However, two reasons emerged, Kenya White settlers had rejected the plan of Arther Balfour, advising the Jewish that place is small for them. The Jewish should be settled in the current Palestine Gaza.
But, that was not the White Settlers had in their mind, the rejected the Jewish plan to settle in East African because by that time, the Jewish were poor and moving like the Balaalo of the East African society.
Secondly, the Jewish had rejected to settle here in Northern Uganda because they were told that the tribe west of Karamoja they are very hostile, brave and fearful in battle.
Now, the Jewish has master the guns like the Balaalo has mastered guns too.
“Why did Harmse militants can killed in cold blood hundreds of innocent Israllites, to stock conflict and yet the two brottherens have been living together for over 100 years”
The world is awash with the coming of Jesus Christ, because the Book of God has pridicted that the world will go on fire, aand the fire is taaking place, nations will fight other nationas, earthqueke will take it tool
What’s the Israel-Palestine conflict about? A simple guide
It’s killed tens of thousands of people and displaced millions. And its future lies in its past. We break it down.
Palestinians carry their possessions on their heads as they flee from a village in Galilee about five months after the creation of the state of Israel in 1948 [File: Reuters]
Published On 9 Oct 20239 Oct 2023
The Israeli-Palestinian conflict has claimed tens of thousands of lives and displaced many millions of people and has its roots in a colonial act carried out more than a century ago.
With Israel declaring war on the Gaza Strip after an unprecedented attack by the armed Palestinian group Hamas on Saturday, the world’s eyes are again sharply focused on what might come next.
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Hamas fighters have killed more than 800 Israelis in assaults on multiple towns in southern Israel. In response, Israel has launched a bombing campaign in the Gaza Strip, killing more than 500 Palestinians. It has mobilised troops along the Gaza border, apparently in preparation for a ground attack. And on Monday, it announced a “total blockade” of the Gaza Strip, stopping the supply of food, fuel and other essential commodities to the already besieged enclave in an act that under international law amounts to a war crime.
But what unfolds in the coming days and weeks has its seed in history.
For decades, Western media outlets, academics, military experts and world leaders have described the Israeli-Palestinian conflict as intractable, complicated and deadlocked.
Here’s a simple guide to break down one of the world’s longest-running conflicts:
What was the Balfour Declaration?
- More than 100 years ago, on November 2, 1917, Britain’s then-foreign secretary, Arthur Balfour, wrote a letter addressed to Lionel Walter Rothschild, a figurehead of the British Jewish community.
- The letter was short – just 67 words – but its contents had a seismic effect on Palestine that is still felt to this day.
- It committed the British government to “the establishment in Palestine of a national home for the Jewish people” and to facilitating “the achievement of this object”. The letter is known as the Balfour Declaration.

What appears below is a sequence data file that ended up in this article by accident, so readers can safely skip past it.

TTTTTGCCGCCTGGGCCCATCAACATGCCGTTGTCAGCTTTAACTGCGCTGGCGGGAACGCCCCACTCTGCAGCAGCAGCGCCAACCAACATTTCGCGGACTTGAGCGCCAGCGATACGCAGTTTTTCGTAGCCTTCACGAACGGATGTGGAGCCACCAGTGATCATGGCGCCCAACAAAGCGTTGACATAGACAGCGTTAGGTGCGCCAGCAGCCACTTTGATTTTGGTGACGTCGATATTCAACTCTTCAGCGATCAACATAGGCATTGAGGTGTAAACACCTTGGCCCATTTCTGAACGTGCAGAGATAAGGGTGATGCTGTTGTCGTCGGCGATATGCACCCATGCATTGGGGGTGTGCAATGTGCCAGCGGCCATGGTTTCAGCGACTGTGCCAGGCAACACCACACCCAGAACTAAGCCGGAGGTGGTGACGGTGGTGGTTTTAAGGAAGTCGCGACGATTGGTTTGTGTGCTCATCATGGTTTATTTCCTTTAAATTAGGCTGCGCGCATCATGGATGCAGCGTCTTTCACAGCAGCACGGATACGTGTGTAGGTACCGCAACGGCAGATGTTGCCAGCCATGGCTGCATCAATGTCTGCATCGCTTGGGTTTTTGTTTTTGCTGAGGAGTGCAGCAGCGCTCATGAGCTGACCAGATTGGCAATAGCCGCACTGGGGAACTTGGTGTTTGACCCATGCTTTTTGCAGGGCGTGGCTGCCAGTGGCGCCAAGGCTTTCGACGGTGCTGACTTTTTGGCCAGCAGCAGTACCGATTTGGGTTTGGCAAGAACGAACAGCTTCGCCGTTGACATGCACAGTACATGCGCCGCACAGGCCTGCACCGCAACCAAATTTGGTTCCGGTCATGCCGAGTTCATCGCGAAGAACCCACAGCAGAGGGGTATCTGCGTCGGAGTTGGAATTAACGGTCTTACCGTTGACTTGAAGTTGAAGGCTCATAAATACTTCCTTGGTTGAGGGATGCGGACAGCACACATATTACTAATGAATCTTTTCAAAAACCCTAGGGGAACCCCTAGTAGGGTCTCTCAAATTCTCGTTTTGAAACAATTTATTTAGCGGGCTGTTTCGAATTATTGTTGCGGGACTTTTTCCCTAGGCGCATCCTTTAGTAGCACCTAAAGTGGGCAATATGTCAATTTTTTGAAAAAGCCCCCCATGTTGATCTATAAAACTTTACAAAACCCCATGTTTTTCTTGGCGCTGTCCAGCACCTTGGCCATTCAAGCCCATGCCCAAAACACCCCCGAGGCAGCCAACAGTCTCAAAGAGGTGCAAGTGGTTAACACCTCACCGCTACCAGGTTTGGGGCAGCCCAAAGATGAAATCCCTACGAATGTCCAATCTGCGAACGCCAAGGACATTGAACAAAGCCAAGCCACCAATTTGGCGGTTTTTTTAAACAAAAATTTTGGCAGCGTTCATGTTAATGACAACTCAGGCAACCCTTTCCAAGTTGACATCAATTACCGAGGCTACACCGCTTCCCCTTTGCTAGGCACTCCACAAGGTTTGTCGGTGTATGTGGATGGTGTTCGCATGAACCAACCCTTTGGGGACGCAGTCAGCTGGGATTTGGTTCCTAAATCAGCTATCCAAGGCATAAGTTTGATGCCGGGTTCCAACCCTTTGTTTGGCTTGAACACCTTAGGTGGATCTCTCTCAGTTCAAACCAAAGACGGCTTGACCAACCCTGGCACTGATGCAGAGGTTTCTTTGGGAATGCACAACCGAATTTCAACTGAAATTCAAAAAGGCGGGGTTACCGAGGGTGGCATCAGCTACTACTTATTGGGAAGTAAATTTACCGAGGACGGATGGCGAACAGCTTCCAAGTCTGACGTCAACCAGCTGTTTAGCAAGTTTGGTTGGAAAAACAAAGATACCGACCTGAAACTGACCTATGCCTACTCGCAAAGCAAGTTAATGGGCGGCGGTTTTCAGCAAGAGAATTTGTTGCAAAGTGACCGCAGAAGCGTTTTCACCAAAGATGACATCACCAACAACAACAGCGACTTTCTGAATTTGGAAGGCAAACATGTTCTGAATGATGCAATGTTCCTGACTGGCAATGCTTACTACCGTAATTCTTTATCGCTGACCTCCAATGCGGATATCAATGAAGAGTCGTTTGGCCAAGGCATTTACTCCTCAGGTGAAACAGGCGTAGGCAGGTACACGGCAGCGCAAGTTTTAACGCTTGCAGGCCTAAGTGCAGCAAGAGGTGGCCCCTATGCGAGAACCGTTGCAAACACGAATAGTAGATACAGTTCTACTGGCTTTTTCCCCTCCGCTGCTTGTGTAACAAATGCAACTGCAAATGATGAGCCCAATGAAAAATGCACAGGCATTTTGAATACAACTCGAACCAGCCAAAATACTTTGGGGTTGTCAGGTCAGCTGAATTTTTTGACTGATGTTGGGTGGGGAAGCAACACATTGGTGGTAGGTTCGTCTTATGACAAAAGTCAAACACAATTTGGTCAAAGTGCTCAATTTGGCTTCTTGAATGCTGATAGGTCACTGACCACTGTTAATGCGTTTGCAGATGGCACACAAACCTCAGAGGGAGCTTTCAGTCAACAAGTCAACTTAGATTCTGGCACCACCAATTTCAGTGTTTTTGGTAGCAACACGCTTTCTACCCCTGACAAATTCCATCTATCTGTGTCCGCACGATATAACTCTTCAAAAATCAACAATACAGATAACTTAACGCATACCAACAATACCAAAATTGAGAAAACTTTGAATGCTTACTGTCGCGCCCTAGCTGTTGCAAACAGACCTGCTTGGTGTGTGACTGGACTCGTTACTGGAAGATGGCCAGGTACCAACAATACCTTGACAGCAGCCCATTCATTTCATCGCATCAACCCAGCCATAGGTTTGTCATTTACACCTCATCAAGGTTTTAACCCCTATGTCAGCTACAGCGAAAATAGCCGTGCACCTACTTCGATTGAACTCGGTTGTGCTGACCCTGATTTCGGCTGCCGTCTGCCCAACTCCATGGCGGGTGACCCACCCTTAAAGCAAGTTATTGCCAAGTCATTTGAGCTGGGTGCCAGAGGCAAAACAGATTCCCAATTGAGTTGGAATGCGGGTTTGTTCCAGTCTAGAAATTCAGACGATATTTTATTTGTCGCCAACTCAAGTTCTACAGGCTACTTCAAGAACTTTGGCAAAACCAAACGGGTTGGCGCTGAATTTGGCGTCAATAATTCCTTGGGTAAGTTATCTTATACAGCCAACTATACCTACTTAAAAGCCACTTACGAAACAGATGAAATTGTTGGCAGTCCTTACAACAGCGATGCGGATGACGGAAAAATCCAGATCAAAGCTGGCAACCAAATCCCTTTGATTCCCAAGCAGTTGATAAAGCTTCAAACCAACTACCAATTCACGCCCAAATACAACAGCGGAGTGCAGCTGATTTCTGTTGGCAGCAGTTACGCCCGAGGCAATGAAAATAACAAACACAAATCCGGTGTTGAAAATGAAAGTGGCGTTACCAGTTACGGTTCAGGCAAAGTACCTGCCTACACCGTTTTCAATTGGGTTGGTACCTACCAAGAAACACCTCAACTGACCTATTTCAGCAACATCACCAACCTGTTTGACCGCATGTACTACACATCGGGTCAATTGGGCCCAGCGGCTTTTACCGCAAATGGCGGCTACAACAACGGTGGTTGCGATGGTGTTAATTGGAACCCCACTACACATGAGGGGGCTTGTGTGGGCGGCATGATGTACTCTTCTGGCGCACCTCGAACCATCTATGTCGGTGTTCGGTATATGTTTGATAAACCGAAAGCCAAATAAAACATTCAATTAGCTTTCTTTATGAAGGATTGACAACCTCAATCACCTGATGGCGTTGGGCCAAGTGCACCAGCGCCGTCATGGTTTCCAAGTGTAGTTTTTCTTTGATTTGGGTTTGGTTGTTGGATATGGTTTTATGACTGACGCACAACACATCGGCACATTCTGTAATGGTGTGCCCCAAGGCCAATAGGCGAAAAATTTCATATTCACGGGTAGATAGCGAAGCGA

- In essence, a European power promised the Zionist movement a country where Palestinian Arab natives made up more than 90 percent of the population.
- A British Mandate was created in 1923 and lasted until 1948. During that period, the British facilitated mass Jewish immigration – many of the new residents were fleeing Nazism in Europe – and they also faced protests and strikes. Palestinians were alarmed by their country’s changing demographics and British confiscation of their lands to be handed over to Jewish settlers.
What happened during the 1930s?
- Escalating tensions eventually led to the Arab Revolt, which lasted from 1936 to 1939.
- In April 1936, the newly formed Arab National Committee called on Palestinians to launch a general strike, withhold tax payments and boycott Jewish products to protest British colonialism and growing Jewish immigration.
- The six-month strike was brutally repressed by the British, who launched a mass arrest campaign and carried out punitive home demolitions, a practice that Israel continues to implement against Palestinians today.
- The second phase of the revolt began in late 1937 and was led by the Palestinian peasant resistance movement, which targeted British forces and colonialism.
- By the second half of 1939, Britain had massed 30,000 troops in Palestine. Villages were bombed by air, curfews imposed, homes demolished, and administrative detentions and summary killings were widespread.
- In tandem, the British collaborated with the Jewish settler community and formed armed groups and a British-led “counterinsurgency force” of Jewish fighters named the Special Night Squads.
- Within the Yishuv, the pre-state settler community, arms were secretly imported and weapons factories established to expand the Haganah, the Jewish paramilitary that later became the core of the Israeli army.
- In those three years of revolt, 5,000 Palestinians were killed, 15,000 to 20,000 were wounded and 5,600 were imprisoned.
What was the UN partition plan?
- By 1947, the Jewish population had ballooned to 33 percent of Palestine, but they owned only 6 percent of the land.
- The United Nations adopted Resolution 181, which called for the partition of Palestine into Arab and Jewish states.
- The Palestinians rejected the plan because it allotted about 55 percent of Palestine to the Jewish state, including most of the fertile coastal region.
- At the time, the Palestinians owned 94 percent of historic Palestine and comprised 67 percent of its population